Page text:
Latina beauty market is one of the fastest-growing and most vibrant cosmetic markets across the world. Stephaine Flor, founder of Around the World Beauty, has traveled to more than 30 countries to further the global conversation about beauty. She shared on Cosmetics Design her insights on the current Latina beauty movement, based on which, BeautySourcing has compiled 5 insights to get you updated.
Who is leading the Latina Beauty movement?
“…Who is actually leading this movement forward?” Stephaine Flor raised the question. She mentioned journalists, PR experts as well as industry insiders. “What my favorite journalist out there is Johanna Ferreira, who's a very good friend, who is really fighting for the Latina beauty stories to make it on general market magazines and different outlets that normally wouldn't cover this or normally wouldn't have writers that are Hispanic dissent covering these topics.” Stephaine Flor said.
“I look for those kinds of women that are really paving the way for these kind of stories to exist.” Stephaine Flor said. PR expert Danielle Alverez owns a PR company that focuses on multicultural beauty known as The Bonita Project. She pointed entrepreneurs like Danielle Alverez are making a meaningful difference in Latina beauty.
When it comes to industry women, there’re so many women at the forefront of Latina beauty. She called attentions to Patricia Reynoso, who is Director of Local and Cultural Relevancy in North America for the Estee Lauder Companies.
When it comes to women moving the movement forward, Stephaine Flor said: “These three are some of my favorite, but also there are endless women that are creating brands that are creating partnerships with different, like original brands, to bring their message to the Latina consumer.” As we all know, Latina consumer is not one-size-fits-all. They have so many different, diverse Latina within the space, and that's super important to keep in mind as a brand when it comes to.
What categories matter most in Latina Beauty?
When it comes to the leading categories of beauty, there is no comparison to skin care and color cosmetics. Latina women are mostly hyperpigmented. “Latina women come is such a variety of colors that there is no one-size-fits-all.” Stephaine Flor said. One thing that they struggle with as any Latina is hyperpigmentation, she took herself as an example. They're always looking for skin care and body care products that are going to help with an even skin tone.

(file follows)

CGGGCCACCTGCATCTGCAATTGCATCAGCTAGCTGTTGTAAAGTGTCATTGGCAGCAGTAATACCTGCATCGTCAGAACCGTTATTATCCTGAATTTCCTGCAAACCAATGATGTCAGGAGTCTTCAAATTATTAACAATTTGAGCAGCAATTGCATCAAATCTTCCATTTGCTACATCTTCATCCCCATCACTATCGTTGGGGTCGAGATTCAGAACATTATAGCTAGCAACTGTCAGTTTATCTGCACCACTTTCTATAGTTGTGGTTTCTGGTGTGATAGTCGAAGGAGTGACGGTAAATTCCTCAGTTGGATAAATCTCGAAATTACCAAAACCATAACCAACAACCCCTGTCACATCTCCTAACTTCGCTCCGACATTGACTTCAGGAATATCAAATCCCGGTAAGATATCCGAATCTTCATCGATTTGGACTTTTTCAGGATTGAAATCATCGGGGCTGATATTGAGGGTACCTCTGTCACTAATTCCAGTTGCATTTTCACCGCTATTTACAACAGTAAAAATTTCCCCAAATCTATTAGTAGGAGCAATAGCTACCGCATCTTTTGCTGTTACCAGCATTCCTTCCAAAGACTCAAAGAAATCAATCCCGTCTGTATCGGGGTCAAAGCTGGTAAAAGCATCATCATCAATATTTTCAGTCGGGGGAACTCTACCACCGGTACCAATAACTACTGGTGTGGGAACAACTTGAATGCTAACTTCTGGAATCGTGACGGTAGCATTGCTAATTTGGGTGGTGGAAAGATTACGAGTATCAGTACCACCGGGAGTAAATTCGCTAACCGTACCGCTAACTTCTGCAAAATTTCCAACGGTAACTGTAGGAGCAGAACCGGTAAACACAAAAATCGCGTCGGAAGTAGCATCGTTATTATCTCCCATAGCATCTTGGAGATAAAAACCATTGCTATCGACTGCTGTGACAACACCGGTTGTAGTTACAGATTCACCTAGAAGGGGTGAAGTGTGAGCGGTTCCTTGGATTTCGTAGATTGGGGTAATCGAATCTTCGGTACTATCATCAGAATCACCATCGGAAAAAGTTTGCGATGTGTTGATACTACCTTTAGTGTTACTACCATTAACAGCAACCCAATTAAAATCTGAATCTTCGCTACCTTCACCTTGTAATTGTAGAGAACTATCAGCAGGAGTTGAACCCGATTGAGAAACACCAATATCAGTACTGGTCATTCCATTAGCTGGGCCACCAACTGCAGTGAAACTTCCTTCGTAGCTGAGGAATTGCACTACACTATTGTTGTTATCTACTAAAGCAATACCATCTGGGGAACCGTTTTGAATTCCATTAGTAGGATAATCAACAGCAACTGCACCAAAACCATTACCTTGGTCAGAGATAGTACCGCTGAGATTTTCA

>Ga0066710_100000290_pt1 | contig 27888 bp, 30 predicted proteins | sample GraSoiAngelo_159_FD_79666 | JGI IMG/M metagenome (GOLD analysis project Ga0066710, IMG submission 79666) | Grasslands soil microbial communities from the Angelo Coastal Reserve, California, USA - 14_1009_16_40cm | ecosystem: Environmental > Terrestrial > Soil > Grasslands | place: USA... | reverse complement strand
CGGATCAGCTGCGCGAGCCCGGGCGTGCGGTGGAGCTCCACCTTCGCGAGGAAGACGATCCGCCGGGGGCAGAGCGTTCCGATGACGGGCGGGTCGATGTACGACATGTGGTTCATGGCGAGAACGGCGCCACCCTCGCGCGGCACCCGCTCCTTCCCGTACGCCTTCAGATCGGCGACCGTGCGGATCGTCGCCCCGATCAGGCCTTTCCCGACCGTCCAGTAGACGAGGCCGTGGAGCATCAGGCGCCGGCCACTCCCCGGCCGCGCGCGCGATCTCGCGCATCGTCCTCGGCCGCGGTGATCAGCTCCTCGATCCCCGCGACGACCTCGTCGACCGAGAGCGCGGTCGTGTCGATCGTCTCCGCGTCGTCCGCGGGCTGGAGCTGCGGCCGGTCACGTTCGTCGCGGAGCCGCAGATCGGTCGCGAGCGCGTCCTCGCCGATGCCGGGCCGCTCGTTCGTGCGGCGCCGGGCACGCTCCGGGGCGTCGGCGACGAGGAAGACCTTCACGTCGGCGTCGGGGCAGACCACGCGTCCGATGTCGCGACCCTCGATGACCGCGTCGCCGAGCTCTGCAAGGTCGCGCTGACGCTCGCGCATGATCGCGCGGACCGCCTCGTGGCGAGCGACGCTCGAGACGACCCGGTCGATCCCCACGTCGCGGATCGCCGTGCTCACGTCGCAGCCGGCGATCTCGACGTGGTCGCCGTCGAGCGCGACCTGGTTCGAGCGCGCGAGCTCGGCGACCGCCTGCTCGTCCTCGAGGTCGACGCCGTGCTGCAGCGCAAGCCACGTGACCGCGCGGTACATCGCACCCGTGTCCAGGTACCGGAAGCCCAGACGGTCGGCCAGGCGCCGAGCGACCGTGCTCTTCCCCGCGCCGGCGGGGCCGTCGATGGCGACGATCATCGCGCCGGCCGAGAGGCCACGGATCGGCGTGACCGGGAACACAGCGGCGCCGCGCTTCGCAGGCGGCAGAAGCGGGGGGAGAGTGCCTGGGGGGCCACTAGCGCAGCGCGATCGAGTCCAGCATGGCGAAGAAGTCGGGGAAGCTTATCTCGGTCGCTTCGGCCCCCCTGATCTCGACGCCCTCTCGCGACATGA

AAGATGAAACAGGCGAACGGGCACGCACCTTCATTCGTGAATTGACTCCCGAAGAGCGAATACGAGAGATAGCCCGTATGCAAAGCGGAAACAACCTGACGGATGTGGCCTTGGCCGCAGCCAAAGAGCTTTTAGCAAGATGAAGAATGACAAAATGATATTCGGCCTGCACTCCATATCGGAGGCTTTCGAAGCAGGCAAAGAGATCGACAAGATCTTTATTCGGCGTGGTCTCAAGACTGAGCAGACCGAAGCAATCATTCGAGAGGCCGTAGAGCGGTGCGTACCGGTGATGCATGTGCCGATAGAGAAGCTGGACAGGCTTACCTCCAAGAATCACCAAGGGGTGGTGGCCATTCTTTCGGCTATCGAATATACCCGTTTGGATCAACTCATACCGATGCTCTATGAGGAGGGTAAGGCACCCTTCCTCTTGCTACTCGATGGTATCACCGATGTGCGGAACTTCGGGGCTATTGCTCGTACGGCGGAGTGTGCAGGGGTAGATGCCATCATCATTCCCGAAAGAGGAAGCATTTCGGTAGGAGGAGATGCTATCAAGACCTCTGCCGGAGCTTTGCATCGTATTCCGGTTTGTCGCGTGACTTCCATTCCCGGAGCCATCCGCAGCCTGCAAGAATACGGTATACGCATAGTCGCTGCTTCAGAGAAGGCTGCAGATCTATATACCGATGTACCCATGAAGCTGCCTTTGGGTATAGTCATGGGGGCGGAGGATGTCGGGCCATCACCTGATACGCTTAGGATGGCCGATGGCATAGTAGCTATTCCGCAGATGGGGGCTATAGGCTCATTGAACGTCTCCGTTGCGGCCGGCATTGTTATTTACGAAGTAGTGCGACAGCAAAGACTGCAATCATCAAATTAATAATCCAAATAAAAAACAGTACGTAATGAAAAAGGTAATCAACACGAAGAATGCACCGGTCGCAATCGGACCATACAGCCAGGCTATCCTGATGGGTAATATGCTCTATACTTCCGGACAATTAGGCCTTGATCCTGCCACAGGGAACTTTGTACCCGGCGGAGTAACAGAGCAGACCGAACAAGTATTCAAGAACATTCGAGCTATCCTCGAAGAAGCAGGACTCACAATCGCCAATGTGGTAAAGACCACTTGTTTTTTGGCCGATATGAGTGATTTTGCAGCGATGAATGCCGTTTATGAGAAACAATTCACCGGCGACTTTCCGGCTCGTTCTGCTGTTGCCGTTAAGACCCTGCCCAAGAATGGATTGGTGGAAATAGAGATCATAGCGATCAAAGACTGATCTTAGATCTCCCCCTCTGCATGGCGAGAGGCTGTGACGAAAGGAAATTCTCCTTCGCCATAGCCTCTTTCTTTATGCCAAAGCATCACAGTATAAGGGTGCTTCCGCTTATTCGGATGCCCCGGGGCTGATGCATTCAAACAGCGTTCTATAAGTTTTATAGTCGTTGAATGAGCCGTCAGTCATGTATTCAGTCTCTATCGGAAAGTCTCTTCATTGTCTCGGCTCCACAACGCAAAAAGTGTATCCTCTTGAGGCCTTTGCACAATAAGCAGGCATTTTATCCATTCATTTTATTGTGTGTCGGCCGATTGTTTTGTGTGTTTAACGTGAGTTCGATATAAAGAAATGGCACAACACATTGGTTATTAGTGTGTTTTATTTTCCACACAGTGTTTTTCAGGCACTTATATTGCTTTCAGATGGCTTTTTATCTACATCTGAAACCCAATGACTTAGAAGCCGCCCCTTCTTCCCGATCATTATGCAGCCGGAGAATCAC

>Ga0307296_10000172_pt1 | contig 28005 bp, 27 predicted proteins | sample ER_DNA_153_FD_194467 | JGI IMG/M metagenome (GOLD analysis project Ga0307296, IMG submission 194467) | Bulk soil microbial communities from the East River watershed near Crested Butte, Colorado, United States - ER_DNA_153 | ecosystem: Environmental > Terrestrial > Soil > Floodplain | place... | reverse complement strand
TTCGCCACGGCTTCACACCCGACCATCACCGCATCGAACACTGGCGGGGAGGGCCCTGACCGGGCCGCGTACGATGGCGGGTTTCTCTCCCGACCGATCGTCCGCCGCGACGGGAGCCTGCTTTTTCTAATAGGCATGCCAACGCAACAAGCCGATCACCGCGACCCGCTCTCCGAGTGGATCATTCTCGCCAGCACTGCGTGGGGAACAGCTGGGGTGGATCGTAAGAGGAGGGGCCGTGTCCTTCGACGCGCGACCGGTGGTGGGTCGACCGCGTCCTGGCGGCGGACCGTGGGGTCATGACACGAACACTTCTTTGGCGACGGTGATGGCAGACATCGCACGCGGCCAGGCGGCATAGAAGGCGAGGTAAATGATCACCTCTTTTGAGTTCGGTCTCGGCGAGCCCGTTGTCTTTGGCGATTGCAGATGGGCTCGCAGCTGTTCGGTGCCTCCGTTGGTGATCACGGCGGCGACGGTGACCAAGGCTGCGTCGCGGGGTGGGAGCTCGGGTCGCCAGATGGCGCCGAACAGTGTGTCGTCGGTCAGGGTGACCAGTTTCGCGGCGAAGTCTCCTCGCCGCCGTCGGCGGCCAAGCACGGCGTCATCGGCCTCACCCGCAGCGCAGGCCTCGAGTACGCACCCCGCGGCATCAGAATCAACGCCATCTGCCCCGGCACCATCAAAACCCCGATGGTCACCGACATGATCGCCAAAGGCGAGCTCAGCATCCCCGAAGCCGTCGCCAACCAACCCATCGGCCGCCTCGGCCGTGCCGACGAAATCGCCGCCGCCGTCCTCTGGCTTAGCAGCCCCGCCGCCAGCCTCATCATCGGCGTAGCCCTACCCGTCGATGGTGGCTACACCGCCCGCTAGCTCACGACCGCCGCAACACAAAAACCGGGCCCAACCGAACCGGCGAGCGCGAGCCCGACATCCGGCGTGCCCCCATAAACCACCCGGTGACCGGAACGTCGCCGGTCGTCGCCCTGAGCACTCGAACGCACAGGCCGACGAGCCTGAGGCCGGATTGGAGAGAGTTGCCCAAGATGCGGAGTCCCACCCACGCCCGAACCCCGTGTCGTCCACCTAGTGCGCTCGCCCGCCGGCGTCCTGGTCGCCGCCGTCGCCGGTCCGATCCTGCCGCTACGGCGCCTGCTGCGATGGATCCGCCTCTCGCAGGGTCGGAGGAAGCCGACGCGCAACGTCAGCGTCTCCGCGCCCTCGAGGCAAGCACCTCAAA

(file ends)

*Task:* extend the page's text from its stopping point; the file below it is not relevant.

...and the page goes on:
“When it comes to color, there's no doubt that we love it bright, we love it pigmented, we love it powerful.” Stephaine Flor said, “When it comes to Latina beauty, I would say, definitely color is always a priority. So prioritizing pigmentation is always a key when it comes to us.”
Wearing mask is definitely limiting the makeup, but definitely prioritizing our skin care in order to look its best is something that women are taking notice of, especially during the Covid-19 when no one's really wearing foundation that much. It’s really a concern existing not only in Latina market, but also the global market.
How can beauty brands reach Latina consumers?
“It's incredibly important to offer a unique variety when it comes to the Latina that you want to hire that speaks to your audience.” Stephaine Flor said. In addition to the variety of market, understanding what consumers’ needs and expectation is also an absolute must to reach Latina beauty consumers.
“It's really important to understand, if you're going to go for the New York market, if you're going to go for the LA market, if you're going for the Miami market…when you're looking to hire someone to be part of your team to reach our market," Stephaine Flor said, “It's important to involve all the different perspectives.”
What mega trend matters most in the contemporary Latina Beauty movement?
“One of the biggest trends I am seeing in the Latina space is the idea of going back to our roots,” Stephaine Flor said, “I think for a really long time we were not sure on who we were, on what our beauty meant.” Now with the explosion of social media, travel, connection, the Latinas are more aware about who they are as a community, as a culture. Now they want to add rituals and ingredients as part of their everyday beauty, because it's kind of connecting to who we are at the core. So there's definitely a huge trend when it comes to Latinas going back to the source.
How does cultural identity figure into today’s Latina Beauty conversation?
Stephaine Flor pointed out that a really big trend is the whole idea of decolonization. A lot of people may say that Latinas are Spanish, but “it's super important to understand the vocabulary probably that you're using to communicate with us.” said Stephaine Flor. There's been a huge movement called the Latinx movement, which is all about reclaiming indigenous roots as she explained: “the idea to categorize us into Spaniards, Spanish is incorrect because a lot of us do not embrace the idea that we descend from Spain.” It’s definitely decolonization is really a heavy topic in Latinx community.
Stephaine Flor gave her suggestion for professionals: “Any one in the beauty industry looking to work with us and looking to understand more of how to connect with the Latinx, with the Latina with the Spaniard community, with the Caribbean community of Latin America, it's really important to really reach out to those right experts, to understand where you fall in between all of this.” There's been a lot of generalization. The Latinas are trying to break out of any conditioning that doesn't honor their indigenous roots. More than ever, the Latina consumer is super involved and is super into understanding who she is and what her history is.
It’s so important to keep in mind getting the vocabulary correctly connecting with Latina consumer, because one mistake like that could lead you to a really negative space.